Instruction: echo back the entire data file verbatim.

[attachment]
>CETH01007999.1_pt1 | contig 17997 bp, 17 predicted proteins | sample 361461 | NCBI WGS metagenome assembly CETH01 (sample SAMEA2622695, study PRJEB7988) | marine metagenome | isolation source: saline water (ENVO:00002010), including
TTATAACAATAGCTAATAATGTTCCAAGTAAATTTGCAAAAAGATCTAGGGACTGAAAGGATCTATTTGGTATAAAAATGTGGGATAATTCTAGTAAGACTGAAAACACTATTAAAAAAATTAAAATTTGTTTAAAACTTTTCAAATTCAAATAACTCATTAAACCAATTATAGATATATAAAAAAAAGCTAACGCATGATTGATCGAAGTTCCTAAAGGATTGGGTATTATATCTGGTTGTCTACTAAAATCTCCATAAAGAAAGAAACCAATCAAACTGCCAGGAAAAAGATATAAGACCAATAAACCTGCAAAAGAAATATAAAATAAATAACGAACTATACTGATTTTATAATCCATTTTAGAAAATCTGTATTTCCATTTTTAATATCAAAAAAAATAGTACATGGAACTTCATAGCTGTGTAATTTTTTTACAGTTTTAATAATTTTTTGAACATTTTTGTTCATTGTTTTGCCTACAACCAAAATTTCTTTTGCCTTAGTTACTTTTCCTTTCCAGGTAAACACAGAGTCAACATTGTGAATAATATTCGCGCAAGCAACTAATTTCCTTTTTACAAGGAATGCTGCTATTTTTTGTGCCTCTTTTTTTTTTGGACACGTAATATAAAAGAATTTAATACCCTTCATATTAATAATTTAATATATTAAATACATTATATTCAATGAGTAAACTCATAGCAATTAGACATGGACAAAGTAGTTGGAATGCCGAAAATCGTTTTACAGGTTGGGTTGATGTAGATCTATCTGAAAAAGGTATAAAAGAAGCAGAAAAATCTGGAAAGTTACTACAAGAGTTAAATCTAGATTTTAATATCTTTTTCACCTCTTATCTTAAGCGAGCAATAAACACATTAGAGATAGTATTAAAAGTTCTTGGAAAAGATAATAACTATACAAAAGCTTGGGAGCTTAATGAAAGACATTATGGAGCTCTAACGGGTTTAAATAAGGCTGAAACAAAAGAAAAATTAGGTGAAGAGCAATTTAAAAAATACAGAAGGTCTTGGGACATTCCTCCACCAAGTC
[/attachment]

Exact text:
>CETH01007999.1_pt1 | contig 17997 bp, 17 predicted proteins | sample 361461 | NCBI WGS metagenome assembly CETH01 (sample SAMEA2622695, study PRJEB7988) | marine metagenome | isolation source: saline water (ENVO:00002010), including
TTATAACAATAGCTAATAATGTTCCAAGTAAATTTGCAAAAAGATCTAGGGACTGAAAGGATCTATTTGGTATAAAAATGTGGGATAATTCTAGTAAGACTGAAAACACTATTAAAAAAATTAAAATTTGTTTAAAACTTTTCAAATTCAAATAACTCATTAAACCAATTATAGATATATAAAAAAAAGCTAACGCATGATTGATCGAAGTTCCTAAAGGATTGGGTATTATATCTGGTTGTCTACTAAAATCTCCATAAAGAAAGAAACCAATCAAACTGCCAGGAAAAAGATATAAGACCAATAAACCTGCAAAAGAAATATAAAATAAATAACGAACTATACTGATTTTATAATCCATTTTAGAAAATCTGTATTTCCATTTTTAATATCAAAAAAAATAGTACATGGAACTTCATAGCTGTGTAATTTTTTTACAGTTTTAATAATTTTTTGAACATTTTTGTTCATTGTTTTGCCTACAACCAAAATTTCTTTTGCCTTAGTTACTTTTCCTTTCCAGGTAAACACAGAGTCAACATTGTGAATAATATTCGCGCAAGCAACTAATTTCCTTTTTACAAGGAATGCTGCTATTTTTTGTGCCTCTTTTTTTTTTGGACACGTAATATAAAAGAATTTAATACCCTTCATATTAATAATTTAATATATTAAATACATTATATTCAATGAGTAAACTCATAGCAATTAGACATGGACAAAGTAGTTGGAATGCCGAAAATCGTTTTACAGGTTGGGTTGATGTAGATCTATCTGAAAAAGGTATAAAAGAAGCAGAAAAATCTGGAAAGTTACTACAAGAGTTAAATCTAGATTTTAATATCTTTTTCACCTCTTATCTTAAGCGAGCAATAAACACATTAGAGATAGTATTAAAAGTTCTTGGAAAAGATAATAACTATACAAAAGCTTGGGAGCTTAATGAAAGACATTATGGAGCTCTAACGGGTTTAAATAAGGCTGAAACAAAAGAAAAATTAGGTGAAGAGCAATTTAAAAAATACAGAAGGTCTTGGGACATTCCTCCACCAAGTC